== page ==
By Liane Craig
The University of Ottawa Heart Institute researchers recently announced the findings of a study at the American College of Cardiology Scientific Sessions in New Orleans, which may improve treatment for heart attack sufferers. The two-year Ottawa area study showed that heart attack patients treated with clot-busting drugs before receiving angioplasty had less than half the likelihood of recurring ischemia, heart attack, stroke and death.
The study, CAPITAL AMI (Combined Angioplasty and Pharmacological Intervention versus Thrombolysis Alone in Acute Myocardial Infarction), involved 170 patients, examining whether the combination of the clot busting drug TNK-tPA with angioplasty was more effective than TNK-tPA alone. Principal investigator Dr. Michel Le May, director of the Heart Institute’s Coronary Care Unit Research Group, said “While angioplasty gives immediate flow to the heart, there is often a delay in getting the patient to the Cath Lab. Giving TNK-tPA in the interim begins the process of opening the artery.” This was not the case 10 years ago with patients experiencing excessive bleeding and more difficult recovery. Today, with improvements in drug therapy and angioplasty technologies, the combined approach led to significantly better results for patients experiencing heart attacks.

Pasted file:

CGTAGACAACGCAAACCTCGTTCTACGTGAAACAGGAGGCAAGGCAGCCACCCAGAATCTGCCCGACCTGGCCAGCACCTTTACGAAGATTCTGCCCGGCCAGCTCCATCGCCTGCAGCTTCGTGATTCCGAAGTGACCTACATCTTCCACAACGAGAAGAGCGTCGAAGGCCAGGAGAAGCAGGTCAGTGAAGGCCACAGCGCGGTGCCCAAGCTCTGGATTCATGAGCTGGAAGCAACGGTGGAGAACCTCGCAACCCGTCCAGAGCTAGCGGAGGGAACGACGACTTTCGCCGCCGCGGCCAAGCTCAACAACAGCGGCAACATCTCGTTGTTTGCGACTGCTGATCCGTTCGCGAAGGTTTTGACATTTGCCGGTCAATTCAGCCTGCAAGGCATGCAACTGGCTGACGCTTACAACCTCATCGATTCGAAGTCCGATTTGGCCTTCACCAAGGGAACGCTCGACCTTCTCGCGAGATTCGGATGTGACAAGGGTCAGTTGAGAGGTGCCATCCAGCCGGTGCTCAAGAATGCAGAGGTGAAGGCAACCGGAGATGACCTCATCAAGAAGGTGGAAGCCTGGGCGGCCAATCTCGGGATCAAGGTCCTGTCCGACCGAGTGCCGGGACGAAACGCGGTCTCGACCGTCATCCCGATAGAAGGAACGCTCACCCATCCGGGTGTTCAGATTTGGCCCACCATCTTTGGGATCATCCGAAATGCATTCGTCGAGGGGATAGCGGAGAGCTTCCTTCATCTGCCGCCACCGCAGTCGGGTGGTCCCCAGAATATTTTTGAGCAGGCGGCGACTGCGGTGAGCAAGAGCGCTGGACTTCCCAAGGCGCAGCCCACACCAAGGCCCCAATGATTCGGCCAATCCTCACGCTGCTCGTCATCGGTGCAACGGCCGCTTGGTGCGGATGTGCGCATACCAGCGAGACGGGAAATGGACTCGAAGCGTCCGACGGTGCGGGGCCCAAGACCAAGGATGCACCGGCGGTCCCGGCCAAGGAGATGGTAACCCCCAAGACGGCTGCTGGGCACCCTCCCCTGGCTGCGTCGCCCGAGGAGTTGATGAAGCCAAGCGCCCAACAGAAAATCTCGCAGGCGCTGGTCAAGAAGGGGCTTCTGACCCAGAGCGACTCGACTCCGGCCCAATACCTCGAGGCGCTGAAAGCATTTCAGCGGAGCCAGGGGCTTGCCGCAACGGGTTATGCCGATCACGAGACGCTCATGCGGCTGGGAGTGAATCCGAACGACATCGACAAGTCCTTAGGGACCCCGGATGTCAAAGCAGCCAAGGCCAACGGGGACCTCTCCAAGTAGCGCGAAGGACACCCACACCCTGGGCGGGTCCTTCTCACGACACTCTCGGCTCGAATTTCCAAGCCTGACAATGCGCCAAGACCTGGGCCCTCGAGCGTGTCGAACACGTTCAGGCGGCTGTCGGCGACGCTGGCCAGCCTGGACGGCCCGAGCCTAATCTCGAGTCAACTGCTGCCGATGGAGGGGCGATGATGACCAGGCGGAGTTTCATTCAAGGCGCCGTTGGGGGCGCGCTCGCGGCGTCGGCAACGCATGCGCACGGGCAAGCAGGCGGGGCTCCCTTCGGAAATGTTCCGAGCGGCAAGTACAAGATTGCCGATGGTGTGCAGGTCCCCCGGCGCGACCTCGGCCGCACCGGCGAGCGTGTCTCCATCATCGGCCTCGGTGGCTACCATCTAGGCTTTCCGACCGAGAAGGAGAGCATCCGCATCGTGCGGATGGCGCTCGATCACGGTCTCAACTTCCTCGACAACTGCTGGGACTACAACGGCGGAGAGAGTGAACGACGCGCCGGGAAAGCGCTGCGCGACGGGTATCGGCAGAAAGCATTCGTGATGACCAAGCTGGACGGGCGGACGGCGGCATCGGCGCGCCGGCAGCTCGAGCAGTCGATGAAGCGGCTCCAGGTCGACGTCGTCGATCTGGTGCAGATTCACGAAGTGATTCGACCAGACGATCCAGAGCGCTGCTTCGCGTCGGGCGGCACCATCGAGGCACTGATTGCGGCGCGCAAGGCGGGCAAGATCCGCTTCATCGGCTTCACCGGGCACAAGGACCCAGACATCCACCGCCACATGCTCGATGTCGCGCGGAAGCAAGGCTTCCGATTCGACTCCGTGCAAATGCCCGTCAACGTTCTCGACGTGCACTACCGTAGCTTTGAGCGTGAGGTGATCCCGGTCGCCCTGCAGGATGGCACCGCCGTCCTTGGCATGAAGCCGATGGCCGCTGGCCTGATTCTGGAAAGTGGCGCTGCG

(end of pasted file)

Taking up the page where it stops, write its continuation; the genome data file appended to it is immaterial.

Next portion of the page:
It is estimated that 50,000 Canadians are brought to hospital suffering from heart attacks each year. The results of the CAPITAL AMI study may serve as the template for heart attack management in North America, and may have opened the door for additional clinical trials aimed at improving the care for heart attack patients.
The regional partnership for CAPITAL AMI between the Ottawa (General and Civic sites), Montfort, and Queensway-Carleton Hospitals, was made possible by a more than $1.3 million investment from Hoffmann-La Roche Limited, Guidant Corporation, and the Canadian Institutes of Health Research.
The University of Ottawa Heart Institute is a global leader in the fight against heart disease and Canada’s only complete cardiac centre, encompassing prevention, diagnosis, treatment, rehabilitation, research and education.